the combined acts of consumption, curation, creation, and collaboration carry participants in the conversations around your business from readers to talkers to co-creators. Two fundamentally important considerations that are directly
applicable to your business or organization come out of this.
First, your audience is more inclined to engage in collaborative activities—sharing thoughts, ideas, concerns—that include you. It may be a “negative” process: your audience maybe including you in a conversation whose end goal is a change in your business process that improves a particular (negative) experience they’ve had. Or, it may be simply “We love you…here’s what else we’d like to see.” The actual topics matter less than the fact that your customers are now actively sharing with you their view of the ways in which what you offer affects them. By building in social behaviors and inviting customers into these processes, your business or organization is in a much better position to identify and tap the evangelists that form around your brand, product,
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Second, because your customers or other stakeholders have moved from reading to creating and collaborating, they are significantly closer to the steps that follow collaboration as it leads to engagement: trial, purchase, and advocacy. The engagement process provides your customers with the information and experiences needed to
become effective advocates, and carry your message further into their own personal
As examples of the value customers and organizational participants will bring as
they gather ’round and talk, consider the following:
•You don’t get to the really good results until you go through the necessary venting of people you’ve previously ignored: Opening up a dialog gives you a natural way to enable venting and healing.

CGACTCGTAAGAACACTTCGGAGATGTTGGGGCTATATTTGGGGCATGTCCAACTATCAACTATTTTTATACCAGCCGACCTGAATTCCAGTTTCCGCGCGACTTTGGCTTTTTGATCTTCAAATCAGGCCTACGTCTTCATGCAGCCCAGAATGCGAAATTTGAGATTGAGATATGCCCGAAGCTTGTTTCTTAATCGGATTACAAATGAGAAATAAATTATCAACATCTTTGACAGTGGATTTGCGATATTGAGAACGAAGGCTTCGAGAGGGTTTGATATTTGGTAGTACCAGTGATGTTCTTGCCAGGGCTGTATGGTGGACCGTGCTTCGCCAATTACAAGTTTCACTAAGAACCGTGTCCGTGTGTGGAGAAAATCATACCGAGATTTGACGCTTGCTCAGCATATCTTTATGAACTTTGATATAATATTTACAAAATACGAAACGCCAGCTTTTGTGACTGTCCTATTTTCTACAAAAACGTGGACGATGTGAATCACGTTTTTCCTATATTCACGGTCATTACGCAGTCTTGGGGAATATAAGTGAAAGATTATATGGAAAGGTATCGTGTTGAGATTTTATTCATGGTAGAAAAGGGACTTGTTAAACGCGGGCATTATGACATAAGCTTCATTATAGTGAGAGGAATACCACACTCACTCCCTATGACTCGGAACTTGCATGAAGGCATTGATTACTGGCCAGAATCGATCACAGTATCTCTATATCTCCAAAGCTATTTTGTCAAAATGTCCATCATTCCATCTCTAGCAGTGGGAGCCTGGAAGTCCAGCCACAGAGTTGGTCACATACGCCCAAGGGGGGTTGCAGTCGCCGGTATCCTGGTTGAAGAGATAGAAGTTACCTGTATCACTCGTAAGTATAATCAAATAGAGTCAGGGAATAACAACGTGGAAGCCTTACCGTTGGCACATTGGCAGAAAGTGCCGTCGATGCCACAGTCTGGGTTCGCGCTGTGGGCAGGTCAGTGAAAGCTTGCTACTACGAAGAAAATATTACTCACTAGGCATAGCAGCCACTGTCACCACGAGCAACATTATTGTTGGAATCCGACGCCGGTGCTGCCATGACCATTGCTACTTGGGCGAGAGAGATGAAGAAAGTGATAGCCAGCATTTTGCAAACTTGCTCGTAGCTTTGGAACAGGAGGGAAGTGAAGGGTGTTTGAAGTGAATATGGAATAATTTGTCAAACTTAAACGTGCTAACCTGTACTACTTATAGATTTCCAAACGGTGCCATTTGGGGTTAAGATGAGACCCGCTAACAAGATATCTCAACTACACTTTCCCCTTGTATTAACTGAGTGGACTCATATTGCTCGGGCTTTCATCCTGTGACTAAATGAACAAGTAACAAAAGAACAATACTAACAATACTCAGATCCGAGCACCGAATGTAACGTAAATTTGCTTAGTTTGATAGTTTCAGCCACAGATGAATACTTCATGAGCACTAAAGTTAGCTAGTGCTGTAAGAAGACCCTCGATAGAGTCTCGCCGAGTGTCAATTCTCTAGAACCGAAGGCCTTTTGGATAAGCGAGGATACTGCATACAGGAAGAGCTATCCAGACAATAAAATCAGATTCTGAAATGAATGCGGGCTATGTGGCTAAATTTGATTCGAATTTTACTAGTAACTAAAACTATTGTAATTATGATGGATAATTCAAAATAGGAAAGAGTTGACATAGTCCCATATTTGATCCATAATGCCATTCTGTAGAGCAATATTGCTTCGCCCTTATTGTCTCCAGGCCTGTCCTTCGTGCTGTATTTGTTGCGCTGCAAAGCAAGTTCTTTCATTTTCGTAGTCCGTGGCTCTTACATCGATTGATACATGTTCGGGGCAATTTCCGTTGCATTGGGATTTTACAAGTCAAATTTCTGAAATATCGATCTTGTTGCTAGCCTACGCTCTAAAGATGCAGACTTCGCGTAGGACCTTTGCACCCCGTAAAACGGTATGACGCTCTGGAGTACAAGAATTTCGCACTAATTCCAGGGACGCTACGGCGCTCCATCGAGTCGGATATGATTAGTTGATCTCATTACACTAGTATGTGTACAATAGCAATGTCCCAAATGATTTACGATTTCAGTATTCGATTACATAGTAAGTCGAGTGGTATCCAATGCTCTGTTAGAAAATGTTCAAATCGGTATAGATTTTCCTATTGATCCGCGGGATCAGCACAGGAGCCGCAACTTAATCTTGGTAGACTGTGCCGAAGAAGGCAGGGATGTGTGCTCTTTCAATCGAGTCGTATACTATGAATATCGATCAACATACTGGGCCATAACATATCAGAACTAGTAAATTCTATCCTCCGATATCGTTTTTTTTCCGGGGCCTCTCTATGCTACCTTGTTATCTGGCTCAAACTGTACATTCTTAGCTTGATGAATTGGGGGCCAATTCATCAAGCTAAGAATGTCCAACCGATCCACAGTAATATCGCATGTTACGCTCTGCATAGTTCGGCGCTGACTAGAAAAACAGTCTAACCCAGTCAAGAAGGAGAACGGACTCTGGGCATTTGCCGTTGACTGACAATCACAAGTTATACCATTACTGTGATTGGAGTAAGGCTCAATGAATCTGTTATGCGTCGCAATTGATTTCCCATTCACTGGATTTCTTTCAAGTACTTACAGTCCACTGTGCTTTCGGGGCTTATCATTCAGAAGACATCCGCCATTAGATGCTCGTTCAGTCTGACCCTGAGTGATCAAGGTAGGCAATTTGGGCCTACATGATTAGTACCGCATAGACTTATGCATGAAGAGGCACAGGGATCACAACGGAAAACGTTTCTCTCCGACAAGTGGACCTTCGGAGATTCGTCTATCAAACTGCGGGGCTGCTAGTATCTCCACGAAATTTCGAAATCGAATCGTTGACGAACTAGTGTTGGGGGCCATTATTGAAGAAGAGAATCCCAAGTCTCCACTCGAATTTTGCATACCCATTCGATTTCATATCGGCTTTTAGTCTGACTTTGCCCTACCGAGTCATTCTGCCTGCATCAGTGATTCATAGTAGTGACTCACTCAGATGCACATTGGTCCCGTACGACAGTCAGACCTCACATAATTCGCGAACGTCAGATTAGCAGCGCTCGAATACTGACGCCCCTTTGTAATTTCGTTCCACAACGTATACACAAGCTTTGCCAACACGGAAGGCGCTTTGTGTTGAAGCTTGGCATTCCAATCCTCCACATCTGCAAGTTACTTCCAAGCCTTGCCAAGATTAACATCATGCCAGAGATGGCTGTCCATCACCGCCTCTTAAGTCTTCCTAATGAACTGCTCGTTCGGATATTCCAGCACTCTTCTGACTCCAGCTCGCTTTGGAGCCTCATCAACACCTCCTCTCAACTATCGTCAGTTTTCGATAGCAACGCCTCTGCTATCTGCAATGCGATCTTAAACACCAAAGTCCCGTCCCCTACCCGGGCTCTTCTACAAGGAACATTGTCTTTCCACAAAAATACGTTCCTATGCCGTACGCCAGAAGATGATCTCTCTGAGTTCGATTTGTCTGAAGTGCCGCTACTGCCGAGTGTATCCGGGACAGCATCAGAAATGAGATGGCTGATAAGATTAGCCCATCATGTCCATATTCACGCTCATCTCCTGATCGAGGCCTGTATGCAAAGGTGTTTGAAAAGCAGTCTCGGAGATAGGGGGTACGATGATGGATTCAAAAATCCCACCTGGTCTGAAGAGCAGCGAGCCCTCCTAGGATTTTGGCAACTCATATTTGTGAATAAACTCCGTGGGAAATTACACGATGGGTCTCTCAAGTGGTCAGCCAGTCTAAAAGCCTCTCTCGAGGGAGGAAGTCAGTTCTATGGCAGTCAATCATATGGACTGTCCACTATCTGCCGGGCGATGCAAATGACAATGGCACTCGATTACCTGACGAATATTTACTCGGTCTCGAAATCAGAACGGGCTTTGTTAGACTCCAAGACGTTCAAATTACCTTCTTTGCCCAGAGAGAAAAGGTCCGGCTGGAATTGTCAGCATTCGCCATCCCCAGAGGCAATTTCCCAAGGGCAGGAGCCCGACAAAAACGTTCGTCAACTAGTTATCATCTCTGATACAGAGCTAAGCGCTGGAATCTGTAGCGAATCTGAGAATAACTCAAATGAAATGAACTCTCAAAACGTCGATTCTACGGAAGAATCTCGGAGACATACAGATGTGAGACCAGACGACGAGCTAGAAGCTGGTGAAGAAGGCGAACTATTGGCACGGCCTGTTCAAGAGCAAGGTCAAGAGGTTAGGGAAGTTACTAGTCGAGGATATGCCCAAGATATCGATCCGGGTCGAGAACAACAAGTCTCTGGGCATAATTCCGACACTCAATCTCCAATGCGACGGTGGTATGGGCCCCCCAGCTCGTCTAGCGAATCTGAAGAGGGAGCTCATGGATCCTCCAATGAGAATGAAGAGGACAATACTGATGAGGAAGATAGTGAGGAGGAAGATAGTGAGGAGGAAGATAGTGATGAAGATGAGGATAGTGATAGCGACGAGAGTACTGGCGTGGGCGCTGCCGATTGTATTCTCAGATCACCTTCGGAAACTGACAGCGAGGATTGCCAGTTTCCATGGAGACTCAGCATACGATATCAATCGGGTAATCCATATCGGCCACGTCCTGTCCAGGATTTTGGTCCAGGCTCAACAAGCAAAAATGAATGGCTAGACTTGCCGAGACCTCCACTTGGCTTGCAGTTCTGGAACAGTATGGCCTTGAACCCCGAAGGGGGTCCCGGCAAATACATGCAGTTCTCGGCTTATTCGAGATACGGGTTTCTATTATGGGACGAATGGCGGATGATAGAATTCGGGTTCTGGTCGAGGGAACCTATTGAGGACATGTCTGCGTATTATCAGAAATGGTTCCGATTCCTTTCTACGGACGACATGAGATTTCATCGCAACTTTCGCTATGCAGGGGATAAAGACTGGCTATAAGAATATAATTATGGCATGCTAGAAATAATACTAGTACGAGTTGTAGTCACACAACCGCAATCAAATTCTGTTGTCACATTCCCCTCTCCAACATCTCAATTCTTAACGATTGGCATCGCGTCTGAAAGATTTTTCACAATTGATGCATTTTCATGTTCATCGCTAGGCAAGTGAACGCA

•The way you deal with negative issues is an exhibition of your true character:
become a master and reap the rewards.
•It’s your job to understand what was really meant, given whatever it was that was actually said. “I hate you” isn’t always as simple as it sounds: This kind of seemingly intense negativity may arise because the customer involved likes you enough to actually feel this way when things go wrong.
• Ultimately, your customers want to see you do well: They want your product or service to please them.
Looking ahead at the engagement end goal—advocacy—note that the benefits of advocacy apply beyond the immediate customers involved. Advocates gather around 21
The Operations and Marketing Connection
your brand, product, or service to spread their experiences for the purpose of influencing others. For you, it’s a double payoff: Not only does it make more likely the creation
of advocates through collaborative social applications, but because these and other
social applications exist, the advocates that emerge are actually more able to spread
In the end, the engagement process as applied to social business is about connecting your customers and stakeholders with your brand, product, or service, and then tapping their collective knowledge and connecting into your organization to drive innovation and beneficial change. With this linkage in place, the larger social feedback loop is available to you for use in ways that can—and do—lead to long-term competitive advantage.
The Operations and Marketing Connection
So far this chapter has covered two primary topics: The importance of understanding
the mechanics of the Social Web and the Social Feedback Cycle, and the collaborative
inflection-point within the larger social engagement process. Engagement has been
redefined for social business as a more active (participative) notion compared with
the decidedly more passive definition of engagement—reading an ad or mechanically
interacting with a microsite—typically applied in traditional media, where terms like
“Engagement Ad” literally means “an ad you can click on to see more promo copy.”
That’s not what participants on the Social Web think of as “engaging,” as the Social
The web is a distinctly participation-centric place.